Why Herbs (Sometimes) Don’t Work

One of the biggest and most frequent complaints I get (and read) about herbal remedies is that they don’t work.

Ok, I get it. Sometimes an herbal remedy legitimately does not work for a myriad of reasons — body chemistry, subpar herbs, poor processing, mistaken cause of the complaint, etc. But more often than not? The herb’s ability to restore health doesn’t match the client’s expectations for healing. Let me explain.

Herbs are food, and food is medicine. We’ve seen this time and time again; sugar, rancid fats, gluten and dairy can all be the causes of disease and discomfort in the body. Say you’re having digestive complaints (often linked to dairy). I'd give you ginger or marshmallow or turmeric and advise you to cut out the dairy. Maybe you’re not ready to give up the dairy, but decide to try the herbs anyway. Guess what? Those herbs won’t help. Until you cut out the underlying source of your discomfort, the herbs can’t assist in your healing.

Same thing with drugs — if you’re switching from a sleeping pill to valerian or passion flower, you’re probably going to have to suffer through a few sleepless nights while your body weans itself off the chemicals. Herbs take time to work.

Herbs probably won’t "cure" you of your issues the way pharmaceuticals will. Or, at least, that’s what most people believe. Pharmaceuticals most often work on symptoms like pain or discomfort, while masking the source of the disease. Herbs go to the source; they’re tonics, meaning they heal the stomach lining, the heart, the joints. But they won’t (necessarily) take the immediate discomfort away.

Over time, herbs can certainly do the trick. No one ever said healing was comfortable (ask anyone who's made it through a juice fast).

Obviously, your lifestyle is your choice. If you suffer from chronic bronchitis but keep smoking, herbs probably aren’t going to ease your pain. If your lifestyle choice includes chemicals, you might need to fight discomfort with chemicals as well.

There’s no judgment in these statements, by the way. Giving up vices and habits is hard; I’m totally with you on that struggle. But it all comes down to personal responsibility — you are responsible for your health.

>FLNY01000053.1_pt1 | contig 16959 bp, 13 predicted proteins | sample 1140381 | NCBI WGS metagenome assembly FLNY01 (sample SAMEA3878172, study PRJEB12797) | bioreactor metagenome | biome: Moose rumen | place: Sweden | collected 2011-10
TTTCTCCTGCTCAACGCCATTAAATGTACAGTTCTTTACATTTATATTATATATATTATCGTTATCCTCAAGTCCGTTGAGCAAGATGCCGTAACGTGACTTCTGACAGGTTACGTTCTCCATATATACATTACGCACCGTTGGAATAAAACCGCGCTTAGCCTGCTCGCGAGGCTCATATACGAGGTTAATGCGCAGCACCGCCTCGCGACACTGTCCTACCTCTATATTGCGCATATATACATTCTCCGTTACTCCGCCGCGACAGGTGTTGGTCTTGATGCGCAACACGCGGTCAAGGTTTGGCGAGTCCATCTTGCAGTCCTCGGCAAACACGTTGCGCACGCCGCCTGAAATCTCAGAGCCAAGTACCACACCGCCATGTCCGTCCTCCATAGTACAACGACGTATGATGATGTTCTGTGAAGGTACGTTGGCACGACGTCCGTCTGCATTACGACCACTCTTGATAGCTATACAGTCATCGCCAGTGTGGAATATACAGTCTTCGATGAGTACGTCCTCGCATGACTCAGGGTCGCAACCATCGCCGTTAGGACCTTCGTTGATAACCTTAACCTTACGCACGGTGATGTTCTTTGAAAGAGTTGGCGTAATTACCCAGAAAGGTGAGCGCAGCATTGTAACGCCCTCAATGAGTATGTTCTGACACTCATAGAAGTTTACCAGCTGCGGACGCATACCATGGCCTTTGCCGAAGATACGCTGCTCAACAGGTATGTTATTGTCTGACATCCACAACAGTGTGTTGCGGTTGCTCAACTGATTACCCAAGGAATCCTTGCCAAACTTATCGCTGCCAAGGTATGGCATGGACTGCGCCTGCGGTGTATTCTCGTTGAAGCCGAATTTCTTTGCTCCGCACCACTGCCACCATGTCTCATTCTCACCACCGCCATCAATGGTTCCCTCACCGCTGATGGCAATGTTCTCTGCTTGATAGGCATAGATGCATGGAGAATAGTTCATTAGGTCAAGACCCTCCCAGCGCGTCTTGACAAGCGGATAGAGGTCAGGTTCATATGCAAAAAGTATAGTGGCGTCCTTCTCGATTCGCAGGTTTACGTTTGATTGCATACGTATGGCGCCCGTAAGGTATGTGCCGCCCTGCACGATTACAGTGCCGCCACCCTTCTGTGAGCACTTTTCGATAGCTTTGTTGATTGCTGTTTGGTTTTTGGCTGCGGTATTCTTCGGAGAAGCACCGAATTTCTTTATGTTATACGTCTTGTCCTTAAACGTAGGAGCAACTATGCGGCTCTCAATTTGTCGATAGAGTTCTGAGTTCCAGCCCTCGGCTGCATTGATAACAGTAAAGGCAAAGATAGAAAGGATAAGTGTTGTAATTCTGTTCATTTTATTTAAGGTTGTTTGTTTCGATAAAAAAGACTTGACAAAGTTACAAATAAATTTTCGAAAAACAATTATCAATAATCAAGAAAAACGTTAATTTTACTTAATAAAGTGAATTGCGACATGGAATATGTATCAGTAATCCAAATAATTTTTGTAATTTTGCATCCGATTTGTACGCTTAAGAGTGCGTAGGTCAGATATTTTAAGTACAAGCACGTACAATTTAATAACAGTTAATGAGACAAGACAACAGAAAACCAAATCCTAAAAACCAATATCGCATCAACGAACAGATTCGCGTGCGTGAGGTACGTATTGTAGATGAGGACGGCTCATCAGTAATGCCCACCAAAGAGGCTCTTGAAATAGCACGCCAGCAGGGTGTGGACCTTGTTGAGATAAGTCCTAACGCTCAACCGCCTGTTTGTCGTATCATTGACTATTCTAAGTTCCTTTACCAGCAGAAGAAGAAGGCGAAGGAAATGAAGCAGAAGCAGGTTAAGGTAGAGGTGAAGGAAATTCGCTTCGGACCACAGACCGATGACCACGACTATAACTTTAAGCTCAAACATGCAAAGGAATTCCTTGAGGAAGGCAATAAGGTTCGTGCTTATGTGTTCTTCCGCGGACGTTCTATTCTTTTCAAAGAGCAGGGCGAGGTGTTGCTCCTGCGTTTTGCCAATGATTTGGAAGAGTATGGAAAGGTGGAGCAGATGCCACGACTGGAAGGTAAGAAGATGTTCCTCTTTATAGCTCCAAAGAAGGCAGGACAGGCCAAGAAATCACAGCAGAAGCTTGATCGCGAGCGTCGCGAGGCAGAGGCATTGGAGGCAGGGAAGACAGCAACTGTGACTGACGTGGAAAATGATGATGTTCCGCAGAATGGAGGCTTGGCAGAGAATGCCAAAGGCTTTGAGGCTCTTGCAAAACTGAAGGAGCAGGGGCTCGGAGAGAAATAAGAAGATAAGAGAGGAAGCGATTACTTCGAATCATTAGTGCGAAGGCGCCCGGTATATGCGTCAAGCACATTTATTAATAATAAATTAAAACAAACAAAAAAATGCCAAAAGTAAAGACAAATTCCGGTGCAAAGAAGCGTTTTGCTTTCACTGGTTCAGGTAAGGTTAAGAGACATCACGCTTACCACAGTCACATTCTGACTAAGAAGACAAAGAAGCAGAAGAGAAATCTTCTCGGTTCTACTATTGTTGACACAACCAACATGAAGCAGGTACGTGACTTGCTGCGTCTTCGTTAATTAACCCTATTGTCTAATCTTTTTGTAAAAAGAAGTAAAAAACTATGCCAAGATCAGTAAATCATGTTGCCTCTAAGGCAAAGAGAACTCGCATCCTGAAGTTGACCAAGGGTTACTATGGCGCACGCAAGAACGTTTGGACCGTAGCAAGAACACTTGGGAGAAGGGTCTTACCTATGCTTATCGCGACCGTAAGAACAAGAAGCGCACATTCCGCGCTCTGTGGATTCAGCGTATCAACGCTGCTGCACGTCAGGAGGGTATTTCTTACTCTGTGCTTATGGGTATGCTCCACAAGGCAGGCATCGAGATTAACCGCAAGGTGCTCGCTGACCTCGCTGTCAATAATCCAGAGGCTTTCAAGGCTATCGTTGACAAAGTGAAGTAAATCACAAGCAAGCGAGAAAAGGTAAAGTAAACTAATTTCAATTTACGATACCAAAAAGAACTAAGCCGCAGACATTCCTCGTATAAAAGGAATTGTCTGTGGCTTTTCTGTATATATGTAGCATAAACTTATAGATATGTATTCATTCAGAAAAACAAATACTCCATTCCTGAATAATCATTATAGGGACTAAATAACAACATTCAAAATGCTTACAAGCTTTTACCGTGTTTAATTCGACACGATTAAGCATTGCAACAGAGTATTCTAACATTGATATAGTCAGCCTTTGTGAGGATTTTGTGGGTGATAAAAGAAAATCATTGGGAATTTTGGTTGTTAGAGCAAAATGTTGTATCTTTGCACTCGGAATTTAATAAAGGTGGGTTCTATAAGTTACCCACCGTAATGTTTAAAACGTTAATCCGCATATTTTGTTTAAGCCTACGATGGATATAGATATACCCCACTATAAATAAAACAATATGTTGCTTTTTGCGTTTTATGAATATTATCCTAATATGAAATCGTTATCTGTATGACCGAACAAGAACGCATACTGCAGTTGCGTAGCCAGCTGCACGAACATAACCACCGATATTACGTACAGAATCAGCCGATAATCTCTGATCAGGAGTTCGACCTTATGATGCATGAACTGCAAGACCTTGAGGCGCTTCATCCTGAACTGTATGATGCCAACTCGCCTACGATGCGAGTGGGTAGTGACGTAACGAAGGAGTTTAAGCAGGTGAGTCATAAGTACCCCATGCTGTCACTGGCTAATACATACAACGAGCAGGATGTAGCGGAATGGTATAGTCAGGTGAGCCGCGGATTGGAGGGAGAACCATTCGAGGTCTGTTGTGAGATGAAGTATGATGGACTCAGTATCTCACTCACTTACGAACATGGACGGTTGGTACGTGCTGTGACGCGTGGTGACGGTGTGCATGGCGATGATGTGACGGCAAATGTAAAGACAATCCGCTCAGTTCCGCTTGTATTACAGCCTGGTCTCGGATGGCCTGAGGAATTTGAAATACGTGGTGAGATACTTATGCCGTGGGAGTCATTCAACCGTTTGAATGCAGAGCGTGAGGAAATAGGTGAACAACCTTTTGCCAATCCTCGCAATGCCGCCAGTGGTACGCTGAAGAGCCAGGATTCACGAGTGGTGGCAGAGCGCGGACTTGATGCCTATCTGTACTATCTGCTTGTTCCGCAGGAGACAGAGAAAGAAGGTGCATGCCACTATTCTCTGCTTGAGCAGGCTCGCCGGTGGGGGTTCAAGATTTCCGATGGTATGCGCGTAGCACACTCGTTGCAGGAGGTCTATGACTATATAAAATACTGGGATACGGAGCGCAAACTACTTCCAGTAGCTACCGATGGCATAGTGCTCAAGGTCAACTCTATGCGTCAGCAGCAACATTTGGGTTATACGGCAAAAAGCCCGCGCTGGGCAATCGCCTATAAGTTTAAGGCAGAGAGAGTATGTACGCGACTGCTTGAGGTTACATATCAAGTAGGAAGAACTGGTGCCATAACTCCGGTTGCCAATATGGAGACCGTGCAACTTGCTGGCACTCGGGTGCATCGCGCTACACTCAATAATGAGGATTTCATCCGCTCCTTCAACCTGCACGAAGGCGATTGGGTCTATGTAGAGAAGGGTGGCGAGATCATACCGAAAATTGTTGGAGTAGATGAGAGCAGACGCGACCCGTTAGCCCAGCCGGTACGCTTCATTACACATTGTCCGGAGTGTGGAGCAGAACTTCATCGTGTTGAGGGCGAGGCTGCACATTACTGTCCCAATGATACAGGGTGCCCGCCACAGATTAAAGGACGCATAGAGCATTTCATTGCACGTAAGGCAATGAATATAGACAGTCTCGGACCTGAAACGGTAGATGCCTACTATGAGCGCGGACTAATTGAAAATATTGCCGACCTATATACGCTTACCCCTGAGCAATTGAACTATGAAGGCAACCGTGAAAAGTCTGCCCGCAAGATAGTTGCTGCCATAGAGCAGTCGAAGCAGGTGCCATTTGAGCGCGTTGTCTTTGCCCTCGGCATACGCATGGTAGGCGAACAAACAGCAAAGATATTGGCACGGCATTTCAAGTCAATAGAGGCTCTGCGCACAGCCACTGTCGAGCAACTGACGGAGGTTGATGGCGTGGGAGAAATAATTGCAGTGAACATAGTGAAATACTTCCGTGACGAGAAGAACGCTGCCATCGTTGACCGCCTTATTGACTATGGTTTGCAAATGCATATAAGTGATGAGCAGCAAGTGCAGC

Does that mean that you have to be a raw foodie, give up wine and bread and dairy in order to see any results from herbal remedies? No, of course not. In fact, if you did all that at once, you’d probably suffer from withdrawal and detox and be totally miserable.

There's wisdom in moderation. Asceticism isn’t for everyone. We’re here to enjoy our lives, but part of that enjoyment (true enjoyment) is being healthy enough to relish every single moment well into old age.

So, if your herbal remedies aren’t working, take a look at your lifestyle. What small changes can you make? You never know — cutting out that extra cup of dairy might make all the difference. Just be wild, daring, and feisty enough to let go. Then wait. See what happens.


Photo Credit: Shutterstock.com

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About the Author

Amy Jirsa is a writer, wanderer, 500 RYT yoga instructor, Ashtangi, and master herbalist. She makes her home at quietearthyoga.com and regularly counsels clients from around the country on matters of health, wellness, and herbal support. Hop on over to her website for her newest offerings, including a six week ecourse for combating anxiety. She can also be reached through Twitter @QuietEarthYoga or Facebook at Quiet Earth Yoga. Her upcoming book on yoga and herbs, The Herbal Goddess Guide, is due out in April, 2015. Deep peace of the quiet earth to you.

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